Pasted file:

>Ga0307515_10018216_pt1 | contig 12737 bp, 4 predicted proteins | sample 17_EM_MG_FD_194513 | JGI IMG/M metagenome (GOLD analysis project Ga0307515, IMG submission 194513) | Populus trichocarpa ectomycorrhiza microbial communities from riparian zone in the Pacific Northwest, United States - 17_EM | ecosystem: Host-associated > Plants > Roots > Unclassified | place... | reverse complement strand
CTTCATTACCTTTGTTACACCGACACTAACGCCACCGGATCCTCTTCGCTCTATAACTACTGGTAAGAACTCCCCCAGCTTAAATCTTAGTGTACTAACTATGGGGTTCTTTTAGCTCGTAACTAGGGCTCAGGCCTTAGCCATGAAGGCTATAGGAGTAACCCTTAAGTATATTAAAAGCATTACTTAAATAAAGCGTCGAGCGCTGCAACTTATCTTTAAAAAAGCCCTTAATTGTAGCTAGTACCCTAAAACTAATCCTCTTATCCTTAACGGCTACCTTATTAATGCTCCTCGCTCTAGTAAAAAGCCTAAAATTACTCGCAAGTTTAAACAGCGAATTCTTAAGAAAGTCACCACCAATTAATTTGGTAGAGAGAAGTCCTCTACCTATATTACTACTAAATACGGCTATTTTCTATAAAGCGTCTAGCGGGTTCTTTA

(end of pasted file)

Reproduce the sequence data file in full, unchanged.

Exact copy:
>Ga0307515_10018216_pt1 | contig 12737 bp, 4 predicted proteins | sample 17_EM_MG_FD_194513 | JGI IMG/M metagenome (GOLD analysis project Ga0307515, IMG submission 194513) | Populus trichocarpa ectomycorrhiza microbial communities from riparian zone in the Pacific Northwest, United States - 17_EM | ecosystem: Host-associated > Plants > Roots > Unclassified | place... | reverse complement strand
CTTCATTACCTTTGTTACACCGACACTAACGCCACCGGATCCTCTTCGCTCTATAACTACTGGTAAGAACTCCCCCAGCTTAAATCTTAGTGTACTAACTATGGGGTTCTTTTAGCTCGTAACTAGGGCTCAGGCCTTAGCCATGAAGGCTATAGGAGTAACCCTTAAGTATATTAAAAGCATTACTTAAATAAAGCGTCGAGCGCTGCAACTTATCTTTAAAAAAGCCCTTAATTGTAGCTAGTACCCTAAAACTAATCCTCTTATCCTTAACGGCTACCTTATTAATGCTCCTCGCTCTAGTAAAAAGCCTAAAATTACTCGCAAGTTTAAACAGCGAATTCTTAAGAAAGTCACCACCAATTAATTTGGTAGAGAGAAGTCCTCTACCTATATTACTACTAAATACGGCTATTTTCTATAAAGCGTCTAGCGGGTTCTTTA